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RELIGION: Scotty McLennan, the Pope, etc...

The posting about Scotty McLellan, Stanford's new Dean of Religious Life, elicited this comment by WAIS WAISer Rodney Beard, who writes this:

"I grew up a religious innocent, the son of a Mason and a Catholic. Upon coming to Stanford, my enthusiasm for music led me to join the church choir, and I learned much from David Charles Gardner's practice of alternating Protestant, Catholic and Judaic preachers.I was a regular attendant for three years, then concentrated on the study of medicine at Stanford Medical School, then in San Francisco. In 1948, or thereabout, my wife and three children moved with me to a San Francisco neighborhood known as "the Irish Alps" (otherwise Mt. Olympus).We became concerned with the ideas our kids were picking up from the neighbor children. A Jewish colleague suggested the Unitarian Church as a source of religious education, and we found it satisfactory.We became active in the congregation, and close friends of the minister and his family. I became Moderator of the congregation. Alas, the minister strayed from his wife and left town. Not long afterward, Stanford moved the medical school to Palo Alto. I found the intellectual climate of the Palo Alto church unattractive, and fell away from organized religion. I still think of myself as a Unitarian."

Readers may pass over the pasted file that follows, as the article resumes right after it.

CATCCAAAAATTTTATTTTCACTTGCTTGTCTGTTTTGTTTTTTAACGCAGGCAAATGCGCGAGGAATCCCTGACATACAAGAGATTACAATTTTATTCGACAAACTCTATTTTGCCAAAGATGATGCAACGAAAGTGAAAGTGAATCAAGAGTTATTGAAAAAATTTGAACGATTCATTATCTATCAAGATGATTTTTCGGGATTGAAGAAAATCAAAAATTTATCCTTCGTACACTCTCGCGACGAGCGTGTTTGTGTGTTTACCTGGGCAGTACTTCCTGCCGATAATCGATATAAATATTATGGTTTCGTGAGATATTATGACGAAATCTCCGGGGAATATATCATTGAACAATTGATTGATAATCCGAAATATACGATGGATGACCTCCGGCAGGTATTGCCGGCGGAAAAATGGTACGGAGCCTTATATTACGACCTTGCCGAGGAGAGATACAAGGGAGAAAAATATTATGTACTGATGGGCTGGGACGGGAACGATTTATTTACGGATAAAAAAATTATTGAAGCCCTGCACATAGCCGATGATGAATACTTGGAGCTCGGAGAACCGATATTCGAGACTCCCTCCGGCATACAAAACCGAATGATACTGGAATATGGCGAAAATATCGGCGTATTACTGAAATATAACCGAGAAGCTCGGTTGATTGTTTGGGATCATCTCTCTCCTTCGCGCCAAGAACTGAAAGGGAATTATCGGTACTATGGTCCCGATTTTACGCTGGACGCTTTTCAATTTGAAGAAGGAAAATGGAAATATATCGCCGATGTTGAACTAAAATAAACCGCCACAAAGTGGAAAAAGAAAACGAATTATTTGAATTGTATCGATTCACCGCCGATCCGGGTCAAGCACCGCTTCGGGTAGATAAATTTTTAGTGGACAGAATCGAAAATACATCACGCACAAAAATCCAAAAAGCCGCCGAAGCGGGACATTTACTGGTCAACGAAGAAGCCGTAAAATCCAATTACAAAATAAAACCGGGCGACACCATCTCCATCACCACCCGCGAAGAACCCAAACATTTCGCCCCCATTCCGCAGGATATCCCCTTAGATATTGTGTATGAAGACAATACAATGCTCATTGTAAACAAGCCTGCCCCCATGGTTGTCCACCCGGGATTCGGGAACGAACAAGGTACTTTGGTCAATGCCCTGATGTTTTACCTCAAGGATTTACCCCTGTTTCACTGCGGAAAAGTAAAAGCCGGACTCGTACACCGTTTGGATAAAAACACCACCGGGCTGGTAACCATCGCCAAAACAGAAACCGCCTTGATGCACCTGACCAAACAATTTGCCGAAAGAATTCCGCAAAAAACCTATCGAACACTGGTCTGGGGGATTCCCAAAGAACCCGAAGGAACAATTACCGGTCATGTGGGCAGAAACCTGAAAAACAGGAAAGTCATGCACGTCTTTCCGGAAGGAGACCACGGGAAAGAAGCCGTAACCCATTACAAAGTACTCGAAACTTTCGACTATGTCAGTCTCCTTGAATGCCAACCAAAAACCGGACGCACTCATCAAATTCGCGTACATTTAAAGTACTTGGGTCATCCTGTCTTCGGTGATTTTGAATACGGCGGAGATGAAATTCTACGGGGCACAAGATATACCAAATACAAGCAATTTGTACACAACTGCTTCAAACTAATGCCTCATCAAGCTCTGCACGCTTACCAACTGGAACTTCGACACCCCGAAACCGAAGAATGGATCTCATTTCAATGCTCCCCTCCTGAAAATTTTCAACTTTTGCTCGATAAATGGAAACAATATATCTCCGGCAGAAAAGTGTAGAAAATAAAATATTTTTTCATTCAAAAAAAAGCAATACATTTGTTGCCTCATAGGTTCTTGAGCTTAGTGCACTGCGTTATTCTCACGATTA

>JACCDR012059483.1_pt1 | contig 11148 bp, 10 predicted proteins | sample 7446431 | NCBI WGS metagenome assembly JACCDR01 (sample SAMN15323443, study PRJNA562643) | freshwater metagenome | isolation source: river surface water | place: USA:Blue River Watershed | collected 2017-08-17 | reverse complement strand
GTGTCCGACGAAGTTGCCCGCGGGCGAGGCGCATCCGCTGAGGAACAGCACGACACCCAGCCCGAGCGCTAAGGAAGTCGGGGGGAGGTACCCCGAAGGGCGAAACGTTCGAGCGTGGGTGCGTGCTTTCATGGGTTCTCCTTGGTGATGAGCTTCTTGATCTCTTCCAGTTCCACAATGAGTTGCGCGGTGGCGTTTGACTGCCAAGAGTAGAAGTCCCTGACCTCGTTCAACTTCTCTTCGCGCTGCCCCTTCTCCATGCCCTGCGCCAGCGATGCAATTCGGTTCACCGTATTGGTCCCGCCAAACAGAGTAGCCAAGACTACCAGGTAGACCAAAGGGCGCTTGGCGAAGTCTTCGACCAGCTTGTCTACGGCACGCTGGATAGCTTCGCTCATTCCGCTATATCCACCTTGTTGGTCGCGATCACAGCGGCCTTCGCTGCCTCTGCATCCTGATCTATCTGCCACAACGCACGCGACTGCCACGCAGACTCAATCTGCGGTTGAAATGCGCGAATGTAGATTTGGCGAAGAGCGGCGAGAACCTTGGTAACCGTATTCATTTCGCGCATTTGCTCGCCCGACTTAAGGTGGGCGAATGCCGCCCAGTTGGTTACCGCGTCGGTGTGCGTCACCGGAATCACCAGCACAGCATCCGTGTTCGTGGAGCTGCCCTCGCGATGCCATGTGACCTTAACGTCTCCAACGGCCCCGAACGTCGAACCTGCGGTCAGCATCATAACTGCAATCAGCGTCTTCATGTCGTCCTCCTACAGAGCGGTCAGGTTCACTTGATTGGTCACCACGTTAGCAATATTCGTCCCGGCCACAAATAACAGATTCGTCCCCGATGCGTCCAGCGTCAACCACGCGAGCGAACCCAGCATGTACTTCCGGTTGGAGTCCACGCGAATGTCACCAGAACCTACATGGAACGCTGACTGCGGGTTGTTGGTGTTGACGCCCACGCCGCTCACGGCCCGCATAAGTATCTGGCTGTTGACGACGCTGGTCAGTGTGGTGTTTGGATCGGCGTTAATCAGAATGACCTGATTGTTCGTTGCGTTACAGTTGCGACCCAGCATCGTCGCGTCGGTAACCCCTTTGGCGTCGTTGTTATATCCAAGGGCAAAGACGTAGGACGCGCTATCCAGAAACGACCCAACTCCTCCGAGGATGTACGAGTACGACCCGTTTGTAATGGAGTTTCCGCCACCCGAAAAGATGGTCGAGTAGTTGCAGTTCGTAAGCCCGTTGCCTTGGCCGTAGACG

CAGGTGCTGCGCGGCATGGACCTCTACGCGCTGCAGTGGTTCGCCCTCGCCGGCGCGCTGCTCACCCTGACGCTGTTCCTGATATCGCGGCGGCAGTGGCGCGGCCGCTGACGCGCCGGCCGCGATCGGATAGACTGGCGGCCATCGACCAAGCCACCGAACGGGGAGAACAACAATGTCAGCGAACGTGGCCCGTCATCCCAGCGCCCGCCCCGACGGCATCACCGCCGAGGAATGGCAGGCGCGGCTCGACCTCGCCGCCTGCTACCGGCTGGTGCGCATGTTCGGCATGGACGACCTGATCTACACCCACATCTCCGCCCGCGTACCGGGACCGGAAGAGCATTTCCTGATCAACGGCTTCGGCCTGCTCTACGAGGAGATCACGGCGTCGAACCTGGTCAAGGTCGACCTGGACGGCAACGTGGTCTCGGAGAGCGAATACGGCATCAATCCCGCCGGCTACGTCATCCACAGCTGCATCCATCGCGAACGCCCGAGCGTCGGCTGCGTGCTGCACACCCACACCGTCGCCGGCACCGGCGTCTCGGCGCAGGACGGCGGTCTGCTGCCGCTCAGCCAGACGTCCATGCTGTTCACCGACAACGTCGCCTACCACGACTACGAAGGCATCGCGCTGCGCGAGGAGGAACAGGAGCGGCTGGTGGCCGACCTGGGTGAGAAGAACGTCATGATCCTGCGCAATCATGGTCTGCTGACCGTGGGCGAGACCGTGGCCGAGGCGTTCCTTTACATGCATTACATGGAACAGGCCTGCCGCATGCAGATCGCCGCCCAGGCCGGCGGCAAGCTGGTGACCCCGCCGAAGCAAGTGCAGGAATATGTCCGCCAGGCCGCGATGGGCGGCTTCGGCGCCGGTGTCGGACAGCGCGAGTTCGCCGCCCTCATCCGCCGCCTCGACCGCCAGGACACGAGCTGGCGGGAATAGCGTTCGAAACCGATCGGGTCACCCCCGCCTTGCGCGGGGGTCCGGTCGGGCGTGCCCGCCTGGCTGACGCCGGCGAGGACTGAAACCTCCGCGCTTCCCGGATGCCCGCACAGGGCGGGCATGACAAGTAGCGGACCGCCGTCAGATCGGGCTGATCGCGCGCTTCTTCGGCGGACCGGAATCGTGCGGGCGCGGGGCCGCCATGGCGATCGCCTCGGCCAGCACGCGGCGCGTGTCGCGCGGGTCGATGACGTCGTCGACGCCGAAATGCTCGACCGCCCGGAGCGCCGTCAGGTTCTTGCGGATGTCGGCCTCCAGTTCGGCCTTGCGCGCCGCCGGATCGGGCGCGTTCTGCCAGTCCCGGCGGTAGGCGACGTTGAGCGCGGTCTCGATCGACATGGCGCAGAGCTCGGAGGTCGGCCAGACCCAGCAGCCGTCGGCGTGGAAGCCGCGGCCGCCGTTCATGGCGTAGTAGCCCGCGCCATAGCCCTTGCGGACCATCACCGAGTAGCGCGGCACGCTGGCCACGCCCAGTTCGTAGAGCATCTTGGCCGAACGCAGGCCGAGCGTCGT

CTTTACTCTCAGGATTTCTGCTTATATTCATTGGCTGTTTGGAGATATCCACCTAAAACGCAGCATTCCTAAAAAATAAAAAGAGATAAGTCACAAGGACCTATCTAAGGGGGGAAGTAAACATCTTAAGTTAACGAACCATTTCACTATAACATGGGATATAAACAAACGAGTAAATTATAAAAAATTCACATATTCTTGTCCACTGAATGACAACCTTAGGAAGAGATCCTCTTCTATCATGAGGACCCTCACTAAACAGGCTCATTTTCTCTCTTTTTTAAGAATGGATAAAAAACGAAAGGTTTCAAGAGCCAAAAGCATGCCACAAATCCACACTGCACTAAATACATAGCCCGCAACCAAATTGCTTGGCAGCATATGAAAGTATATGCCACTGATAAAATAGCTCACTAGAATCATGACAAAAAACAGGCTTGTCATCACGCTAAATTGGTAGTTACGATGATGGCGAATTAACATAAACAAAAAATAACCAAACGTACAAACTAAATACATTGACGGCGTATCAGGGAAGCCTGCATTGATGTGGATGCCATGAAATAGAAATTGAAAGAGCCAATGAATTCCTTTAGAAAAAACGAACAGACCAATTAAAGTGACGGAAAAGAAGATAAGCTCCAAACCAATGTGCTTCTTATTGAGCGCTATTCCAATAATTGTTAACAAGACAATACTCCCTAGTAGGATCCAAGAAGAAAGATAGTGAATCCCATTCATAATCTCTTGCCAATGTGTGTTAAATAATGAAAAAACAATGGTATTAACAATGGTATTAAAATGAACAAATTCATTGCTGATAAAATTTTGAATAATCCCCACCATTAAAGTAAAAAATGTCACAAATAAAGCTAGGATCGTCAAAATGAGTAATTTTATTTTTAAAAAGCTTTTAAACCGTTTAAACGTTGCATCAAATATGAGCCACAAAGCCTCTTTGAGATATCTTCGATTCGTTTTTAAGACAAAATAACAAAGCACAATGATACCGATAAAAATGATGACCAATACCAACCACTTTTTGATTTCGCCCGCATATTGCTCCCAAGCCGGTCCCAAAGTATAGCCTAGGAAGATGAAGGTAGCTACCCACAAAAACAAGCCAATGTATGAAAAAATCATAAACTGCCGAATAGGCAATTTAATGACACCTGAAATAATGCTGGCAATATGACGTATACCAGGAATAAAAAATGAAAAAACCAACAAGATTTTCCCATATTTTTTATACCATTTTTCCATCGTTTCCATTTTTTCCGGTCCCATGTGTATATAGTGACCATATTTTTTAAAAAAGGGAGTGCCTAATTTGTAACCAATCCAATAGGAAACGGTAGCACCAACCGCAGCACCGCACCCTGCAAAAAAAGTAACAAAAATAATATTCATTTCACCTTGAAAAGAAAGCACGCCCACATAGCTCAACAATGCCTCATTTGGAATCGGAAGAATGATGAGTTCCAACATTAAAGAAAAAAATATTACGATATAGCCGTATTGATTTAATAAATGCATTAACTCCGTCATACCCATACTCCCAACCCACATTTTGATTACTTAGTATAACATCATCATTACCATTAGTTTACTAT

For those unfamiliar with the history of Stanford, Rodney was a student at Stanford when Gardner was still chaplain , the first I believe (?); the job was elevated to Deanship much later, while the title of Dean of Religious Life is much more recent. Many of the founders of Stanford were unitarian, but Gardner wasan Episcopalian. I hoped Rodney spelled Gardner right; I have two good friends called Gardiner, so I am always confused. Too bad the Unitarian Minister became a polytarian. I have decided to send postings about Stanford history to University Archivist Margaret Kimball for conservation and if necessary correction (I will accept corrections with my usual humility).

I can sympathize with Rodney. Raised an Anglican, I used to attend Stanford Memorial Church regularly, but then dropped out when it was taken over my militants, including feminists, who overwhelmed the poor cleric running (?) the church and simply used it for their ends. I am now that oxymoron, a Trniitarian Unitarian, a paradox far too long to explain here.

Now Stanford Church is very broad. It has a series of lectures "This I believe", where Stanford's wind of freedom still blows. One humanist said he had nothing against religion, thus damning it with the faintest praise. I suggest Scotty McLennan invite Rodney to speak in the series. They were destined to meet. I suggest also that he be invited to speak in the conference panel which Scotty will lead.

Ronald Hilton - 3/23/01